The second day of the 2016 edition of CED’s Tech Venture Conference highlighted industry wide trends of sharpening consumer focus and opening access to innovation, all with an eye to promoting the region’s increasing economic momentum.
CEO Kim Lebow
kicked off the morning with a dissection of the power of “informed decision makers” in the world of healthcare IT. Lebow unpacked the shift from practice-first mentality that previously guided product development in the healthcare vertical to the rise of the patient-as-consumer, whom her digital, personal medical records product serve.
The new normal in healthcare IT, she notes, places consumers in the driver’s seat, flipping the old B2B sales model.
A similar inversion is underway in the investor courtship process with the passage of Senate Bill 481 (also known as the PACES Act) which legalized crowdfunding in North Carolina. NC Secretary of State Elaine Marshall said at a well-attended workshop led by the NC Department of Commerce that she is thrilled about the way the legislation “balances protection for investors and opportunity for companies” by attracting new money for emerging companies.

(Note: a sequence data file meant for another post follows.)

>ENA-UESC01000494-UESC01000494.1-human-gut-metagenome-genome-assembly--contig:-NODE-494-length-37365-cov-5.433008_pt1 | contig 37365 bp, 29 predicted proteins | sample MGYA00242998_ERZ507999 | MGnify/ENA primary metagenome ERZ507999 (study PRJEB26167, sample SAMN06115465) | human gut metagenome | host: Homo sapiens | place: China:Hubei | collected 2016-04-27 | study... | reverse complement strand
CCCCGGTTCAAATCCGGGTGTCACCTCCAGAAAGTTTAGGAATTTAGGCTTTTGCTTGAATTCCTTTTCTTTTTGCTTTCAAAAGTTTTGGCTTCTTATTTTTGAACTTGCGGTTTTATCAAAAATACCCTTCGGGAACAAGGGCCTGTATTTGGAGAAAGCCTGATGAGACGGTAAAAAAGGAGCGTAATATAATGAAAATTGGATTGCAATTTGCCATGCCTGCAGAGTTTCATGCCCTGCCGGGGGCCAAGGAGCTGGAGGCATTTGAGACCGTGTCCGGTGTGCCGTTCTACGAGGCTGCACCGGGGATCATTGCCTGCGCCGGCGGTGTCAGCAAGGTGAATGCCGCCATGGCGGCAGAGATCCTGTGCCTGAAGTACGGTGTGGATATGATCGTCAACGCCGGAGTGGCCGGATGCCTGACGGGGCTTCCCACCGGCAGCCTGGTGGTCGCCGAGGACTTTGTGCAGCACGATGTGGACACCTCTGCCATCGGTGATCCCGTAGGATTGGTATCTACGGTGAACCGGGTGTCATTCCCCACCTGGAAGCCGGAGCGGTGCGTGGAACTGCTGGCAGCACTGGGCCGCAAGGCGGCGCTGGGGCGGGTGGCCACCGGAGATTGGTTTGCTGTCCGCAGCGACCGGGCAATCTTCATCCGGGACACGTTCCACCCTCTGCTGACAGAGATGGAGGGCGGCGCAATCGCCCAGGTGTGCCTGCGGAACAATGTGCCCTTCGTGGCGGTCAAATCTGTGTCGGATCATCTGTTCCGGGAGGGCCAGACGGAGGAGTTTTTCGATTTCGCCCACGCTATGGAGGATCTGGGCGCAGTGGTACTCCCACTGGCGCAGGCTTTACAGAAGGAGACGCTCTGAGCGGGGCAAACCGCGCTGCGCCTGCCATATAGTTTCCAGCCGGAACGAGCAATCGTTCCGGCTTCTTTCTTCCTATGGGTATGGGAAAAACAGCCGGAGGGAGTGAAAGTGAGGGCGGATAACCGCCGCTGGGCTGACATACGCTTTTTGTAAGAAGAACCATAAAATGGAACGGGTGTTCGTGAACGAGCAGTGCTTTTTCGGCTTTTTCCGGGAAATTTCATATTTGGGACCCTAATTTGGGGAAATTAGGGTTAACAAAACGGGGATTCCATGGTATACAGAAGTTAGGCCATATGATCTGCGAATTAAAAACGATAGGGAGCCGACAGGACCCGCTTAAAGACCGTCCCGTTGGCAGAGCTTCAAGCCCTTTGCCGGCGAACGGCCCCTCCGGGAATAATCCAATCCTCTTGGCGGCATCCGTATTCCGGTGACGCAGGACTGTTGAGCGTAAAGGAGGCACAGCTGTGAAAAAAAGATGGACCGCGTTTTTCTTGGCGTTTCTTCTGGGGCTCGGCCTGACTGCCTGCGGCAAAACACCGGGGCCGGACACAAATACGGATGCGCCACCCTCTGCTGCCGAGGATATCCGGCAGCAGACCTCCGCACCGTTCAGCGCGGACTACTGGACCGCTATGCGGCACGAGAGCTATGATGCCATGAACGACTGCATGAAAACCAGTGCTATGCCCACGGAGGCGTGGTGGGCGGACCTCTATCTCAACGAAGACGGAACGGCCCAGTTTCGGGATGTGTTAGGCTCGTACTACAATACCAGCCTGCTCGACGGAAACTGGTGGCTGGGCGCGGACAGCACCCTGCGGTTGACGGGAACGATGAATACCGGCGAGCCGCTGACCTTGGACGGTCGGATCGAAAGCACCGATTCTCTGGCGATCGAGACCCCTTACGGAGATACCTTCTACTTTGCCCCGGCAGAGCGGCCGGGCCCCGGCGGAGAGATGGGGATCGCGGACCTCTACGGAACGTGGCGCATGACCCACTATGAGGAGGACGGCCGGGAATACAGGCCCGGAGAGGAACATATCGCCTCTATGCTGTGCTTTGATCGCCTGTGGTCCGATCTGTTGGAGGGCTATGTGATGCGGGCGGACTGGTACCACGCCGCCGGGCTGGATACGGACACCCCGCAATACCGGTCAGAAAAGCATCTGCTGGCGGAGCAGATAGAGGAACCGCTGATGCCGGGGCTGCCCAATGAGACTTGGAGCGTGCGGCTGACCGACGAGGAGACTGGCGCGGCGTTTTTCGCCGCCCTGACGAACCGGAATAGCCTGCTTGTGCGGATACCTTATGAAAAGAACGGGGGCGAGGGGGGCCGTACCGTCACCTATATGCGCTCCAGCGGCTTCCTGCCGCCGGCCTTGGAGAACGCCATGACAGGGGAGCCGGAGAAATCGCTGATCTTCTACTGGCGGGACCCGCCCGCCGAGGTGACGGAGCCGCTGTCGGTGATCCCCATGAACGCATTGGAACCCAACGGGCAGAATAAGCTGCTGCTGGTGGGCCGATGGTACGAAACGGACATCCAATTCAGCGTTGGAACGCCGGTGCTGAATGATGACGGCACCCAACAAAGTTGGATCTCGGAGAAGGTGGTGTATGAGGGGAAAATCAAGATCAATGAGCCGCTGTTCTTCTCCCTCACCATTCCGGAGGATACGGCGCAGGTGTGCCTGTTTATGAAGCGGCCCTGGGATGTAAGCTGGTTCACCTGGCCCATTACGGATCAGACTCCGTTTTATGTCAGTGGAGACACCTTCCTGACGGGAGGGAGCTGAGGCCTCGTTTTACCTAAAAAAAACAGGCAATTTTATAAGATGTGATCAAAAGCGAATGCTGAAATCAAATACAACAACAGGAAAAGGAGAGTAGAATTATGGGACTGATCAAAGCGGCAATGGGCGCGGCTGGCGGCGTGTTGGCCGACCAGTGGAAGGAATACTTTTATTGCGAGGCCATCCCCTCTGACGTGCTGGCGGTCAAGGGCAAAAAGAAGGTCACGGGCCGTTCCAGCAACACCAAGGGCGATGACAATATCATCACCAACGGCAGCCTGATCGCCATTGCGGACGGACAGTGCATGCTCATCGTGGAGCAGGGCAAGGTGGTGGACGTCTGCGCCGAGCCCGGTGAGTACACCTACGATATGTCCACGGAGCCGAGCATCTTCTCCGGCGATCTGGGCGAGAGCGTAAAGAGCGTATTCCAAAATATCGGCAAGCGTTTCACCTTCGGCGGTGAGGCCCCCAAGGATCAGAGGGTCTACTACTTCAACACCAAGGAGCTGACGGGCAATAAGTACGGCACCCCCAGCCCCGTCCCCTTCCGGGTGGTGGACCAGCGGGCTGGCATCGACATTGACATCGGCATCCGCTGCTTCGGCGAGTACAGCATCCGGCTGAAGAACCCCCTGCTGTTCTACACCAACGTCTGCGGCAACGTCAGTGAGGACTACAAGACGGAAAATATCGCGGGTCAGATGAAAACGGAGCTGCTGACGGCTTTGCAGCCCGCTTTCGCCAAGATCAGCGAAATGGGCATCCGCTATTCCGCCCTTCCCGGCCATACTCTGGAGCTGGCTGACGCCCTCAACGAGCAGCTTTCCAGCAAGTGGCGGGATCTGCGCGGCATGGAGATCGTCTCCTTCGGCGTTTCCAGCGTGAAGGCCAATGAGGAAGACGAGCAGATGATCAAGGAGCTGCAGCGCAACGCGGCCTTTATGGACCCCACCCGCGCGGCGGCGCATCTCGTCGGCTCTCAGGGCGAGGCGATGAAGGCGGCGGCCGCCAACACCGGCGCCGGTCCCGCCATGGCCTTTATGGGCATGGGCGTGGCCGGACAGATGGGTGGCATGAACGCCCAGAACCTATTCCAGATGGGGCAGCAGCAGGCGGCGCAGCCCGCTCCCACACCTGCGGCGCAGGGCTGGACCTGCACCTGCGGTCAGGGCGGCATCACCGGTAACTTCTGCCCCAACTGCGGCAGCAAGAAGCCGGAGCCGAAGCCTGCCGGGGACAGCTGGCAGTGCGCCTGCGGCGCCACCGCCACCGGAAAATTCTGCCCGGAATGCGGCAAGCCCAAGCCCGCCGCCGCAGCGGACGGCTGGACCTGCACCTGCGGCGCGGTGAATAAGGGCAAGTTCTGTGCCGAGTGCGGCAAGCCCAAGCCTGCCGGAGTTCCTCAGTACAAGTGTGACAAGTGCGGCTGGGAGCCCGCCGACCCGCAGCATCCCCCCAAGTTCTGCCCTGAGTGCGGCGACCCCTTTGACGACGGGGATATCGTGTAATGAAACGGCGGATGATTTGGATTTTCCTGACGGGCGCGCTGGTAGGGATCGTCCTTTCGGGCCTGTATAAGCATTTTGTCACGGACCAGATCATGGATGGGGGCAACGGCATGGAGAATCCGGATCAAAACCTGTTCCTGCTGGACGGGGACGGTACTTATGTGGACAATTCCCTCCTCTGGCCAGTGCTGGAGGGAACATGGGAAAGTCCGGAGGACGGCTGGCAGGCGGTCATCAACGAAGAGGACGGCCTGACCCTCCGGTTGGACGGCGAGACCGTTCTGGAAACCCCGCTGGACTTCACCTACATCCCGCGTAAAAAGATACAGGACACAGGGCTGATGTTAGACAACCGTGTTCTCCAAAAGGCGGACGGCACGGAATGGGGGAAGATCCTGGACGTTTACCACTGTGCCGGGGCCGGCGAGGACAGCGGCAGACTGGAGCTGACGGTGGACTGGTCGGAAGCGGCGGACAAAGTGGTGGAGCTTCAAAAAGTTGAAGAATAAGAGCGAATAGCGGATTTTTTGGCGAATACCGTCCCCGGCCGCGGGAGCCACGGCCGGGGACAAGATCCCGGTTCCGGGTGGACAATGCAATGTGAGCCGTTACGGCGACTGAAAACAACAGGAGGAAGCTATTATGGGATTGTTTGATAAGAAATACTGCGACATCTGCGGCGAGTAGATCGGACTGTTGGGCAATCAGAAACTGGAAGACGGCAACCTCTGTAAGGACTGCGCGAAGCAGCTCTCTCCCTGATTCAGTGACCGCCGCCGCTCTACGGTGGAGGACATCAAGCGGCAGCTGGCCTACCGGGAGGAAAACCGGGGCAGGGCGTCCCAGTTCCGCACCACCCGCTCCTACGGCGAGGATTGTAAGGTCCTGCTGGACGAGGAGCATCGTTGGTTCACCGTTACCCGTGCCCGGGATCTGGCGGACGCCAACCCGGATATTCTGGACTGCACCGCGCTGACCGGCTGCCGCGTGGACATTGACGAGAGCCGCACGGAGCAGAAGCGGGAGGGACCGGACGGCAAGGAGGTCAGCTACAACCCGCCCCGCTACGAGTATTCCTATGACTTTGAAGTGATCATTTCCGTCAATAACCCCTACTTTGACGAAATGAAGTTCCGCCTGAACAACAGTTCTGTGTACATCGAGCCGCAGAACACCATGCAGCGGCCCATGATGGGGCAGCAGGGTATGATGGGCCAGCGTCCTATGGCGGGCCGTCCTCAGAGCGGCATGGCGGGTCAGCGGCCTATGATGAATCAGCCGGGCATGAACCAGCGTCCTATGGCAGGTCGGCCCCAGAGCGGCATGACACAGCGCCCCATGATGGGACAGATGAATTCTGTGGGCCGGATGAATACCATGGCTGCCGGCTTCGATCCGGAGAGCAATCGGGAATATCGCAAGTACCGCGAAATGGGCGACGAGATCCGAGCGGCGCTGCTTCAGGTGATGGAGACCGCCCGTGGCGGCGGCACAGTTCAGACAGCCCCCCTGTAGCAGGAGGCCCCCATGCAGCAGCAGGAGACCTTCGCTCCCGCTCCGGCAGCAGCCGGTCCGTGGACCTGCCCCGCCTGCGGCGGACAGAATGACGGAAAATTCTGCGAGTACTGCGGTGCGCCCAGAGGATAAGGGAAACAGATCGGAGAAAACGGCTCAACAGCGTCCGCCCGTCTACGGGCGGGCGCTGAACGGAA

The corporate VC panel focused on championing deals and products, sometimes well before those companies are ready for growth-stage funding. Alisyn Malek, investment manager at GM Ventures, and Chris Langford of Lowe’s Ventures explained in a panel moderated by Don Rainey of Grotech Ventures that corporate-style VCs are striking agreements without the old standard downsides.
Both said they’ve forsworn first right of refusal clauses that bound corporate portfolio companies to their corporate partners and the danger of “inheriting enemies” as Langford termed the shadow big companies can cast on their investments. They and their fellow corporate investors strive to style themselves more like their independent peers all while bringing innovation to their parent companies.
The morning wrapped up with yet another example of a democratizing technology (3D manufacturing) and a comment on the ongoing political controversy in the state.
CEO, serial entrepreneur and University of North Carolina at Chapel Hill chemistry professor Joe DeSimone
(pictured above), who has raised more than $100 million from the top investors worldwide, shared his plans to open a facility with 300-400 employees on the East Coast. Only HB2 could prevent it from being in NC, he said.
The big picture on Wednesday was crystal clear: there are more ways to get into innovative companies, to fund them and serve customers, and it’s all happening right here in the Triangle.